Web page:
Our Hearts Are with You Orlando

Attendees of the vigil, including the members of ECOS. Photo credit: Alexis Tappan

By Hilary Broman

Staff Reporter

A Candlelight Vigil was held to honor the victims of the Orlando Massacre on Friday, June 17 on Main Campus.

The event was set up and organized by the Executive Council of Students.

Outreach officer, Albert Montoya, stated that the council’s motivation for holding the vigil was to let the families who were affected by the shooting know that they are not alone and that they have support all the way in New Mexico, he said.

“It shows that America is still what it used to be. There is still a big sense of community and everyone still looks out for each other,” he said.

The Orlando Massacre has left a sense of fear across America but Montoya is hopeful that it will also have a positive effect, he said.

“I think a lot more people are going to be scared now, but I think it is also going to empower a lot of people to stay strong,” he said.

The Orlando shooting has once again raised concerns about gun violence, LGBTQ protection laws and terrorist threats in America.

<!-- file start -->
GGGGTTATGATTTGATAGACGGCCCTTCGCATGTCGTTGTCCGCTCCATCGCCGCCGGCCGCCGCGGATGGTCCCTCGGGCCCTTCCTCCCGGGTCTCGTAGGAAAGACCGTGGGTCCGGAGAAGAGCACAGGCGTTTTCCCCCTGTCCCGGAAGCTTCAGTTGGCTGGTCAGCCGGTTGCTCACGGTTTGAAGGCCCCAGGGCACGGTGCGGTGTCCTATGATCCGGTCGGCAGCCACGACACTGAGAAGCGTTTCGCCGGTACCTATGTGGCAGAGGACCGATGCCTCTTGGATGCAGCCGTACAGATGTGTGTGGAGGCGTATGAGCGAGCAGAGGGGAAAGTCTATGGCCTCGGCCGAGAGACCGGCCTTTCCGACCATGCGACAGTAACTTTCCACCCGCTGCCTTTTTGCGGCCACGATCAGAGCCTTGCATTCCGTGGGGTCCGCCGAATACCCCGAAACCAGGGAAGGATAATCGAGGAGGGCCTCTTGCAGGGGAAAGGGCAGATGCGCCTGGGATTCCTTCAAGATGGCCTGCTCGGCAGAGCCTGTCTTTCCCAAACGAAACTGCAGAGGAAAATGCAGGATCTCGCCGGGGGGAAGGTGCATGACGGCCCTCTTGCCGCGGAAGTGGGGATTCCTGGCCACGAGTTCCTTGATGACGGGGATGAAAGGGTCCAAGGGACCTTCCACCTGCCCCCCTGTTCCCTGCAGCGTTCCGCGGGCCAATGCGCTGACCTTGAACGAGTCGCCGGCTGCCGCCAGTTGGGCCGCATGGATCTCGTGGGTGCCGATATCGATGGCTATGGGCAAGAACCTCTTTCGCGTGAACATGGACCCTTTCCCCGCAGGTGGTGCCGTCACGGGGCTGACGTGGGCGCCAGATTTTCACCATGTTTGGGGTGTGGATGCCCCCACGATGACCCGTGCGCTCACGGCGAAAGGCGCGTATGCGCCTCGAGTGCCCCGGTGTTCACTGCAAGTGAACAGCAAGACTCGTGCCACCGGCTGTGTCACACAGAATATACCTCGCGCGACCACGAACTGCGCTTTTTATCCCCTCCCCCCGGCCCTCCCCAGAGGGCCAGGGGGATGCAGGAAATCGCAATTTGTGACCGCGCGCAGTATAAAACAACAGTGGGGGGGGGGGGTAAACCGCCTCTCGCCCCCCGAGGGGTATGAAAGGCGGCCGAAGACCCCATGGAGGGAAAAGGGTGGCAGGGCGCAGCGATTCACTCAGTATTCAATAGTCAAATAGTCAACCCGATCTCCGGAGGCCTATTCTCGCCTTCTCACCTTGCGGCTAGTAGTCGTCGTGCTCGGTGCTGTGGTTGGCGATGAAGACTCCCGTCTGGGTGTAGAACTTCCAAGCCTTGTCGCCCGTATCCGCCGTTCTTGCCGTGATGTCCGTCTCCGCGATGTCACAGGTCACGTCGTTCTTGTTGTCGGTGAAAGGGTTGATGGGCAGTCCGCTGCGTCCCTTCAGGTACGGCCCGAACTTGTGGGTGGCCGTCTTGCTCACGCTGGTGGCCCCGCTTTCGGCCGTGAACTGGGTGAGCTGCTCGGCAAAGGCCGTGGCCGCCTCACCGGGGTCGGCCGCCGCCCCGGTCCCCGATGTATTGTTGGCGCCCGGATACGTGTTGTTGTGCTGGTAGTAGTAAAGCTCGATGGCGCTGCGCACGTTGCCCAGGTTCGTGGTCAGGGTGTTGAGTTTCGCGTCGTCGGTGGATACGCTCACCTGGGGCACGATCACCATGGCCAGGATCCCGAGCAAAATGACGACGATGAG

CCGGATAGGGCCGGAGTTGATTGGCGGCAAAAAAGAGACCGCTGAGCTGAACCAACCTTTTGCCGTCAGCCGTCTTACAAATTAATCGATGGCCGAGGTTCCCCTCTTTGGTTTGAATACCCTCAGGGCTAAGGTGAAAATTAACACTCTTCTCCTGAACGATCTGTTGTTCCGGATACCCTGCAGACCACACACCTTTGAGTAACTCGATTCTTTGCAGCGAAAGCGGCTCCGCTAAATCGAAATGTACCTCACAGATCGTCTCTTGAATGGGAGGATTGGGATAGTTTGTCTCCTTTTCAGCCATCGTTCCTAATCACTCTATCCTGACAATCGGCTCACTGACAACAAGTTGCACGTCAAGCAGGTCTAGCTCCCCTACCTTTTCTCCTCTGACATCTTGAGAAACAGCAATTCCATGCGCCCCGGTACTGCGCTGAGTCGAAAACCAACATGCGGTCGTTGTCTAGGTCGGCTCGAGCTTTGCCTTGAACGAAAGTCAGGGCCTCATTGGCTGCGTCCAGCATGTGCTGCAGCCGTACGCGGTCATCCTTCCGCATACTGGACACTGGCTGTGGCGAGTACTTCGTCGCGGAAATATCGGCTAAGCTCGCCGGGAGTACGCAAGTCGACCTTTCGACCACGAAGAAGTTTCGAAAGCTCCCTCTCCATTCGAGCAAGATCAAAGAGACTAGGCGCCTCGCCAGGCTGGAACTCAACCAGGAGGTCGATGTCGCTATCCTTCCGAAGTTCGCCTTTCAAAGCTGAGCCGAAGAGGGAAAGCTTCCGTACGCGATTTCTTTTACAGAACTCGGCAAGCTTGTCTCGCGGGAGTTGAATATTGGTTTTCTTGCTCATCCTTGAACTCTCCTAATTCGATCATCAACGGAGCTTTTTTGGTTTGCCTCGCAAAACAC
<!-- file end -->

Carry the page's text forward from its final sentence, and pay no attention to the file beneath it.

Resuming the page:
Omar Colòn, ECOS Montoya Satellite Representative, realizes that there is not one simple resolution but he believes that the key to preventing violent events such as the Orlando Massacre is kindness, he said.

“I think the thing people need to take from this is an understanding that less of this will happen the better you treat the people around you,” Colòn said.

Colòn spoke out about how upsetting it is to have to hold events like the candlelight vigil.

“I was distraught thinking about how unnecessary it is for us to meet on this Friday because it never should have happened in the first place,” Colòn said.

The student council encourages CNM students who were affected by the Orlando Massacre to stay strong, said Wesley Berry, ECOS Finance Officer.

“Be careful, be mindful, don’t let this get you down, move forward in life,” Berry said.

Philip Lister, faculty advisor for the LGBTQ support group at CNM, recognizes the effect the shooting had on the LGBTQ community, he said.

“It is hard not to be shaken by the tragedy in Orlando, and those events are a tough reminder that the LGBTQ community still has a long journey towards acceptance and equality,” Lister said.

Lister communicated the importance of community in times like these.

“There are far too many that feel alone and without support, and it is at times like this that we need to reach out to them and show them they aren’t alone in their journey,” Lister said.

Colòn wants to encourage students who are struggling to cope with the recent tragedy, coming out, or with school in general to reach out, he said.

“School is a stressful place. If someone is at that level of stress I implore that they go out and speak to someone, use the resources, that’s what we’re here for. Utilize those, don’t be afraid,” he said.

The resources that are available to CNM students can be found on the CNM.edu home page under the student resources tab.